Effective Debugging

There are different kinds of bugs.

There are bugs for which the cause is hard to find, but once you find it, the problem is easy to solve. The cause of this kind of bug is most often a simple mistake in the code. The fix often consists of just changing a few lines of code.

There are bugs for which it’s easy to find out why they are occurring, but that are hard to solve. These are most often bugs that are caused by an error in the design or architecture of the software. Fixing them means that the idea behind the code needs to be changed, which means that (part of) the code needs to be rewritten.

A few months ago I solved a nasty bug of the first kind for a customer. It was a bug that had to do with SSL connections to a system of a business partner being dropped randomly. This had been playing for months already, and the relationship between my customer and their business partner was suffering from it.

Steps for effective debugging

Many developers don’t like solving bugs. I think this is often because they hate being held responsible for problem. They want to get rid of the problem as quickly as possible so they make a guess about what the cause is, make a fix based on the guess and then hope that it makes the problem go away.

Guessing is, however, not an effective way to solve bugs. You might get lucky and guess correctly, but often your guess is incorrect and the bug reappears sooner or later. And if your fix is based on a guess you never know for sure that you really fixed the bug.

It is much more effective to take a systematic approach, being willing to go deep and taking more time if necessary, until you find proof that your hypothesis about the cause of the bug is correct. It’s also much more fun to solve bugs this way, because it’s much more satisfying to know (rather than hope) that you’ve really fixed a difficult problem.

The steps to solving a bug are:

  1. Investigate the bug. Make sure you understand how the program is supposed to behave, how it behaves in reality and what the difference is exactly. Find out how you can reproduce the problem.
  2. Form a hypothesis about what the cause for the bug might be.
  3. Find proof for your hypothesis. Do experiments, maybe run the code in a debugger, add extra logging, read and understand the source code that’s involved, including source code of libraries or the JDK itself if necessary. Don’t stop until you understand exactly what causes the bug. Go back to step 2 if you find that your hypothesis is incorrect.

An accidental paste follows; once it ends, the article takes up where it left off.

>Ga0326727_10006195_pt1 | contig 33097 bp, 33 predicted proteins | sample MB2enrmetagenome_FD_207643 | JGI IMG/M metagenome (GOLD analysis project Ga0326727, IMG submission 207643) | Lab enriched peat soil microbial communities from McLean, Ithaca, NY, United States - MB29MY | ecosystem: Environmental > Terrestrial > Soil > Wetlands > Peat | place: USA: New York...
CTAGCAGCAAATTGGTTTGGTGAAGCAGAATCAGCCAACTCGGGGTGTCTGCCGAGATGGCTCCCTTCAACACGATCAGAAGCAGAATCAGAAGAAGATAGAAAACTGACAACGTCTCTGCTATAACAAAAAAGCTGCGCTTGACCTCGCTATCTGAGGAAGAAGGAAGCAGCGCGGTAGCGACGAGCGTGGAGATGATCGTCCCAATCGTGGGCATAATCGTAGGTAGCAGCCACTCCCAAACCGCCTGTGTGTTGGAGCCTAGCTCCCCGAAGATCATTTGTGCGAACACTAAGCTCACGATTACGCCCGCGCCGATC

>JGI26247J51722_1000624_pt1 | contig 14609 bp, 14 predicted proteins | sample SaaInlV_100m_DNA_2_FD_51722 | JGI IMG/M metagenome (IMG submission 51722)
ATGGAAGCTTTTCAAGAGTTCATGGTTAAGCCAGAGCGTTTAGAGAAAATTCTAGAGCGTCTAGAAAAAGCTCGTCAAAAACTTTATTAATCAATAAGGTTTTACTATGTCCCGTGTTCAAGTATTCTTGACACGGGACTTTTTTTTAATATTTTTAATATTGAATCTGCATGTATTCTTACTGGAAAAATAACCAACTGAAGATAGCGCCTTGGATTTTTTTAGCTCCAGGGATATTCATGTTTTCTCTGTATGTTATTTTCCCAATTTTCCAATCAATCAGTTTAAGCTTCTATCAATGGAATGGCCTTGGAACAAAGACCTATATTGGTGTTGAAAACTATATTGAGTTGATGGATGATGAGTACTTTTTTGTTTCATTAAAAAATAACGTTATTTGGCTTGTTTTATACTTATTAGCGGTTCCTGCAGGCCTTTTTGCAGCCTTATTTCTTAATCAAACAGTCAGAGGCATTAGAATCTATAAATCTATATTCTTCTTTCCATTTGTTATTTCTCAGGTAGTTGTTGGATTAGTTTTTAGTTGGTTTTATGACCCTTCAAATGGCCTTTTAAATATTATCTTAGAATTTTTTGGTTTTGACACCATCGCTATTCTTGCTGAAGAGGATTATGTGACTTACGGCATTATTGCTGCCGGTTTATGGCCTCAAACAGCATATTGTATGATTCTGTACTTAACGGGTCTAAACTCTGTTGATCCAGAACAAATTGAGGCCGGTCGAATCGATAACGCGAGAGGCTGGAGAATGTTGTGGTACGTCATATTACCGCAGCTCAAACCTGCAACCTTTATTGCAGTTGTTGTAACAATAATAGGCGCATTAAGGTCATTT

4. Fix the problem based on the knowledge you found in step 3.

Step 3 is is the most important step, but this is also where developers often take shortcuts, or which they even skip completely.

An example

Back to the SSL bug that I solved. The business partner was using an old third-party software, and my customer had custom software that communicated with the business partner’s system over SSL.

There had been attempts to solve the bug that were done based on no more than blind guesses. For example, trying to put all the data in a buffer, and then issuing a single write() call on the OutputStream of the SSLSocket, in the hope that it would all be sent in a single SSL packet. For a while this seemed to work, but the bug intermittently reappeared soon after this “fix”.

After some insistence from my customer, the business partner called in the vendor of their software, who finally discovered exactly why their software was sometimes closing the connection. The messages that we were sending were prefixed with a 4-byte length field. They noticed that our messages were broken up into two SSL records, the first record containing only the very first byte of the message and the second record containing the rest. Their software couldn’t handle that, it expected the first SSL record to contain at least the 4-byte length field. (This is actually a bug in their software, but they couldn’t fix it very easily).

The mystery now was why our software was sending the first byte in a separate SSL record. To find out why this happened, I ran the code in a debugger and stepped into the JDK source code. After some digging I came across class sun.security.ssl.SSLSocketImpl.

The getOutputStream() method of this class returns a sun.security.ssl.AppOutputStream.

Class AppOutputStream implements the write() method. After carefully looking at this I saw something that looked suspicious. There are some lines to decide how many bytes of data to put in an SSL record.

Under some circumstances (if isFirstRecordOfThePayload and c.needToSplitPayload() are true), it decides to put at most 1 byte in the SSL record. This is exactly what the business partner was seeing and what was causing the problem.

It looks like this is done deliberately, and not a bug in the JDK. But why – what is in the method needToSplitPayload? This is a method in class SSLSocketImpl:

But why is it implemented this way? It turns out that this is a workaround for a security problem with TLSv1.0 and older. Unfortunately, the business partner’s source code can’t deal with this workaround.

Fortunately, the people at Oracle expected that the workaround might cause compatibility problems, so they provided a way to disable it, by setting the system variable jsse.enableCBCProtection to false. ( Record.enableCBCProtection contains the value of this system property).

We had a choice between disabling the workaround by setting the system property jsse.enableCBCProtection to false, which would make the software vulnerable to the security flaw, or making sure we use TLSv1.1 or newer, which is what we finally did.

Conclusion

When you have to fix a bug, don’t guess and take shortcuts. Keep on digging until you know exactly what the cause of your bug is and fix the problem based on knowledge instead of on a guess, because that is a much more effective and satisfying way to solve bugs.

Have fun fixing your next bug!